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Umesh Modi is a chartered accountant, and Pamini Jatheeskumar is a chartered certified accountant at Silver Levene...
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Don Lavoie is alcohol programme manager at Public Health England and Gul Root is lead pharmacist, Health and Wellbeing Directorate, Public Health England
More inWhite Papers  

a pound imageApril 13 2018

Changes to the minimum employer contribution to pensions and a delay in National Insurance contribution changes will cost small businesses and the self-employed. 

The Federation of Small Businesses has pointed out that the minimum employer contribution to auto-enrolment saving schemes has risen from 1% of pensionable pay to 2%, with effect from the new tax year on April 6.

In addition, the self-employed will be “£150 worse off because of a delay to the scrapping of Class II National Insurance Contributions (NICs).” The levy was due to be dropped for the new tax year, but the move has been shelved temporarily.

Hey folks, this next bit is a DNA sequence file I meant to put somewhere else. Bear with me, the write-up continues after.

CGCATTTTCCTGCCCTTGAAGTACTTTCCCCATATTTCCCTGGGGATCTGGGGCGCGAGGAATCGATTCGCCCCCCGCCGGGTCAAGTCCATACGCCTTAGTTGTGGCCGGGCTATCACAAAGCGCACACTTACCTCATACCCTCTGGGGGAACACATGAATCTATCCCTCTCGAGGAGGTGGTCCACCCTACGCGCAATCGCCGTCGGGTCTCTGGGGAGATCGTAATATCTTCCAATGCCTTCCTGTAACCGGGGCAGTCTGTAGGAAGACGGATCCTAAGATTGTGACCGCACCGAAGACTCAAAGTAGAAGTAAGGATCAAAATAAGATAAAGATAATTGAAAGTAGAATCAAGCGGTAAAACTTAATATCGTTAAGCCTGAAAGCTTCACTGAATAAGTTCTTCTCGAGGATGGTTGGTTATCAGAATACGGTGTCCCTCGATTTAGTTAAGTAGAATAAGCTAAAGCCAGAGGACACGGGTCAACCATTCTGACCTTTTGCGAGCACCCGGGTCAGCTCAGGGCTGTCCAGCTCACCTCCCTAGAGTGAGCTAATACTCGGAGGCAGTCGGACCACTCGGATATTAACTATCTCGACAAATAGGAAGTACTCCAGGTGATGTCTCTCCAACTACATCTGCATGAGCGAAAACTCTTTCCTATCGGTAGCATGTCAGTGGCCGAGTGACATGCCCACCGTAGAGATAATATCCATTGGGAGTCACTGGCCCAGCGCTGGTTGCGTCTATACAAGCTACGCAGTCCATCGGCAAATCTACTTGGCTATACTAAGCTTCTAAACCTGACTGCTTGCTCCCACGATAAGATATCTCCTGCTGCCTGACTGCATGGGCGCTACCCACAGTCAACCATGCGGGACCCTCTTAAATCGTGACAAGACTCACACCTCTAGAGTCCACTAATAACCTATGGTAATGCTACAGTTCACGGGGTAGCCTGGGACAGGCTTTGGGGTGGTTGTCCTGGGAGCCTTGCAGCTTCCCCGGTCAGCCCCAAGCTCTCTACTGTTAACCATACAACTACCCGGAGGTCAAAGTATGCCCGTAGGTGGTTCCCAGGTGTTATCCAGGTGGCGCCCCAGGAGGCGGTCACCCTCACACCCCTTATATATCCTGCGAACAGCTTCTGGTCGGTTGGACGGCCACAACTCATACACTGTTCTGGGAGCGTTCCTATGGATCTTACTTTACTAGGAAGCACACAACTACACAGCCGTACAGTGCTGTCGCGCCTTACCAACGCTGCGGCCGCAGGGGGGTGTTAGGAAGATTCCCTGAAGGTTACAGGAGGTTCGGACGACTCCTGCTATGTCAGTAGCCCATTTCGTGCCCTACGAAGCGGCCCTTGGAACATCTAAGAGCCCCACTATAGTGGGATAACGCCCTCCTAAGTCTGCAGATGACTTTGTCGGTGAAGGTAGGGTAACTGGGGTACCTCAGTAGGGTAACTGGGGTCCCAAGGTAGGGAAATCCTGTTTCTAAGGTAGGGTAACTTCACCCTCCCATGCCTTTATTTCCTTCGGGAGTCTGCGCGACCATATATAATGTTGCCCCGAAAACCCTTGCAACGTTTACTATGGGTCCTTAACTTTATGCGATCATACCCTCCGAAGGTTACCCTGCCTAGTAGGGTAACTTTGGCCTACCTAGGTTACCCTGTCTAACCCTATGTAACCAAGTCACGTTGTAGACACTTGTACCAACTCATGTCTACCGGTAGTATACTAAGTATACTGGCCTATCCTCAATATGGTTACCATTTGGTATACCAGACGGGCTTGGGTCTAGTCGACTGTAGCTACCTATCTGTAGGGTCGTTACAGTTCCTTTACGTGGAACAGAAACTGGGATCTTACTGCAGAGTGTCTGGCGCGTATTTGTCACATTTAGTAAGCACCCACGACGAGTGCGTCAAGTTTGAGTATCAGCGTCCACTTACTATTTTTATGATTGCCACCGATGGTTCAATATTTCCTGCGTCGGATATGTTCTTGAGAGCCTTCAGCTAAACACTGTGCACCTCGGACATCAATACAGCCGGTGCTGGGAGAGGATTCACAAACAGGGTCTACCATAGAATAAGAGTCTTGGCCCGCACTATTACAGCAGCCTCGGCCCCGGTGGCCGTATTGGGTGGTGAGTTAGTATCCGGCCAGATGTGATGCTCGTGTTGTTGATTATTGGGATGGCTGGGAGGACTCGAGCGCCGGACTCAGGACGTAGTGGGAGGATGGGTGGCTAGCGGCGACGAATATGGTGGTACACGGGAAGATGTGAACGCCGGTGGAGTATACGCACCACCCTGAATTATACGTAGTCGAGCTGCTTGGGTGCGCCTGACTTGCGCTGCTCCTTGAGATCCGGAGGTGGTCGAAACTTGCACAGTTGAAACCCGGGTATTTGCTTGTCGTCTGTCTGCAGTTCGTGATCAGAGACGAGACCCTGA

Mike Cherry, the FSB’s National Chairman, said: “The doubling of auto-enrolment employer contributions will hit the very smallest firms and start-ups the hardest. Many have only set up auto-enrolment schemes in the past few months.

“Small businesses in labour-intensive industries such as retail, construction and childcare will feel the impact of this rise most acutely. These sectors are already beset by high inflation and skills shortages.

“Small business owners want to see employees save, but more needs to be done to help firms absorb high labour costs. That starts with increasing the Employment Allowance to £4,000. At the same time, new incentives need to be put in place to encourage the self-employed, who miss out on auto-enrolment, to save for the future.”

The FSB estimates that 4 million self-employed ‘entrepreneurs’ will be affected by the delay in the NIC Class II change. “The self-employed miss out on many social security benefits, like auto-enrolment, that employees enjoy. That should be recognised by HMRC. Class II NICs need to be shelved next year without any more excuses,” said Mr Cherry.

He also called for the scheme to make tax returns quarterly online to remain voluntary “for the foreseeable future, allowing time for thorough user-testing and providing space for success stories to emerge.”

Link:
FSB statement

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